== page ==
You can communicate effectively in the most community and workplace situations. You speak, listen, read and write the language very well.
You can make yourself understood and understood. You speak, listen, read and write the language well.
Basic or no proficiency.
You do not meet the above criteria for moderate proficiency.
Calculating your language points.
Basic or no proficiency.
Basic or no proficiency.
Add your credits: Total of read + write + listen + speak = ______ (total points)
Factor 4: Work experience (maximum 25 points)
To calculate your points, you must first find your work experience on the National Occupational Classification (NOC), which can be found at http://www.hrdc-drhc.gc.ca/noc. You must have at least one year’s full-time or full-time equivalent work experience in an occupation listed in the Training Type O (management occupations) or Skill Levels A or B in the past 10 years to score points for this factor. Skill Level A consists of professional occupations while the Skill Level is comprised of technical, skilled trades and paraprofessional occupations. Eligible work experience may be in more than one occupation.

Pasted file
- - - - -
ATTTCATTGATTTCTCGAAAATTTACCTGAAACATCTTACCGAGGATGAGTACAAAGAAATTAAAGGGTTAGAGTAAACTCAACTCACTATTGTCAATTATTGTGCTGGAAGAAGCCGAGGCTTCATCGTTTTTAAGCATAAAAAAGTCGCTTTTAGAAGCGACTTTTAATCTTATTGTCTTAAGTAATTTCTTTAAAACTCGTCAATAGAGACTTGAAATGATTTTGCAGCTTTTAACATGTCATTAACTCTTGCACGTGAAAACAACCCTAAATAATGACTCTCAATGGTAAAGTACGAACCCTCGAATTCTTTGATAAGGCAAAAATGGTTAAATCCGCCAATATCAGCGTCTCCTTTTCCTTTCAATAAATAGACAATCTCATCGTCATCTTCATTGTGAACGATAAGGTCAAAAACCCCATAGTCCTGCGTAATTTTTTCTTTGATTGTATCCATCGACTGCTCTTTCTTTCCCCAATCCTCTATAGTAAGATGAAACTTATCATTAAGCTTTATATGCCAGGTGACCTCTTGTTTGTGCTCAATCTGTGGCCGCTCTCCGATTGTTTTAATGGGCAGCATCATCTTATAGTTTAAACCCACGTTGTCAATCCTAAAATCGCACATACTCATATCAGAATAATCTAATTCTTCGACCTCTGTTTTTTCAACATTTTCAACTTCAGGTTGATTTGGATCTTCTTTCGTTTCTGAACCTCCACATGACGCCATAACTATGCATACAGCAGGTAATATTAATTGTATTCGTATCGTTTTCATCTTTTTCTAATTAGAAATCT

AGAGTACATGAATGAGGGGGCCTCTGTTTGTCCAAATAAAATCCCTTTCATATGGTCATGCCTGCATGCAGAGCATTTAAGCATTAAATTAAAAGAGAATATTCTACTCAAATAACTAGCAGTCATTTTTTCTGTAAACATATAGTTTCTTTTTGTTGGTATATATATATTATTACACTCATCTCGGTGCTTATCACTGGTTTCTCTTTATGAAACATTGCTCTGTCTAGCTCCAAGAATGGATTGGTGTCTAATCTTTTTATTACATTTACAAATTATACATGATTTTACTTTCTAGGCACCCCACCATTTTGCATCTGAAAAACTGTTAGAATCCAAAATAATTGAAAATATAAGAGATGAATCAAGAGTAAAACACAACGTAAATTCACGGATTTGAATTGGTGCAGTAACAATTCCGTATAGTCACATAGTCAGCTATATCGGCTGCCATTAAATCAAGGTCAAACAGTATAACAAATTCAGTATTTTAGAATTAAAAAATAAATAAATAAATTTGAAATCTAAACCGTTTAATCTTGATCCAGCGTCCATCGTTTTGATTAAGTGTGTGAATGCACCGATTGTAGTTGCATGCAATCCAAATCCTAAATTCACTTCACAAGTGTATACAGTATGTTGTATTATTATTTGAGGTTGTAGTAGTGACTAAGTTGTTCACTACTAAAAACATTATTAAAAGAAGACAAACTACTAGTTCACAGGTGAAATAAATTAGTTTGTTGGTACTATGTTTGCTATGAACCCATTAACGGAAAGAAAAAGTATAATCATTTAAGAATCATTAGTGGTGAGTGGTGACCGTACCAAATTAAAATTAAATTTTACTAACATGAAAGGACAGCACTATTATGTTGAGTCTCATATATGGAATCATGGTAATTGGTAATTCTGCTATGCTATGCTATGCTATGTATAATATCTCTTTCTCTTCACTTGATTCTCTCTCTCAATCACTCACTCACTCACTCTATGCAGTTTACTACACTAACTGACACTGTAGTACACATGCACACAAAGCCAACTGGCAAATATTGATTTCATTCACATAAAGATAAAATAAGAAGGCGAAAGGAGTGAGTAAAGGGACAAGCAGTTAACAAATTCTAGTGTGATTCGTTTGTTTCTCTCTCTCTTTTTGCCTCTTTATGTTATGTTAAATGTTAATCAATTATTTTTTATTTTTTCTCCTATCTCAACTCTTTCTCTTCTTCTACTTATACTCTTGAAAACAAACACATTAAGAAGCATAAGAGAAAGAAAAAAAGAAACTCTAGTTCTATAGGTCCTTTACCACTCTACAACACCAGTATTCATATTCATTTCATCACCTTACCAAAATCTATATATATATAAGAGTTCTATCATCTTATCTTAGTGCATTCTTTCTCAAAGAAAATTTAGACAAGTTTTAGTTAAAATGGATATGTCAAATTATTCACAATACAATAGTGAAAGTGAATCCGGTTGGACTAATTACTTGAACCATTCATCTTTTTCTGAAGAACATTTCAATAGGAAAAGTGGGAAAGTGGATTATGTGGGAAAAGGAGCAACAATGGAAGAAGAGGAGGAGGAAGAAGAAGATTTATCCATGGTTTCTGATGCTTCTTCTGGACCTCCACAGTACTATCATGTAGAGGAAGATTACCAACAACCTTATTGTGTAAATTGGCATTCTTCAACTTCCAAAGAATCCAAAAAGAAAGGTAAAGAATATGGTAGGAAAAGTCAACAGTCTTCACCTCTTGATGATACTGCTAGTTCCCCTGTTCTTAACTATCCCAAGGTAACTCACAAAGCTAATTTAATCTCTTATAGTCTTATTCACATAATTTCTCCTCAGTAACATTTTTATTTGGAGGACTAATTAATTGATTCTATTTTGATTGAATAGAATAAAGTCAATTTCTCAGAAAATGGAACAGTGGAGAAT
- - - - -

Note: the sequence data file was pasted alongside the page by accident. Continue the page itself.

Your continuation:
Once you reach the NOC Web site, scroll down the page and click on the “NOC Search Engine” link. Next, type the occupation in which you have experience into the “New Search” field. Your occupation will appear in the “Results” box, along with a four-digit number. If the first digit is 0, you have experience in the Skill Type O. If you have experience in more than one occupation, you may repeat the search for each occupation.
Once you have determined that you have the required work experience, you can estimate your points. Give yourself 10 points for one year’s experience and five points for each additional year to a maximum of 25 points.
If your work experience has not been in the past 10 years, your application will be refused.
Factor 5: Arranged employment (maximum 10 points)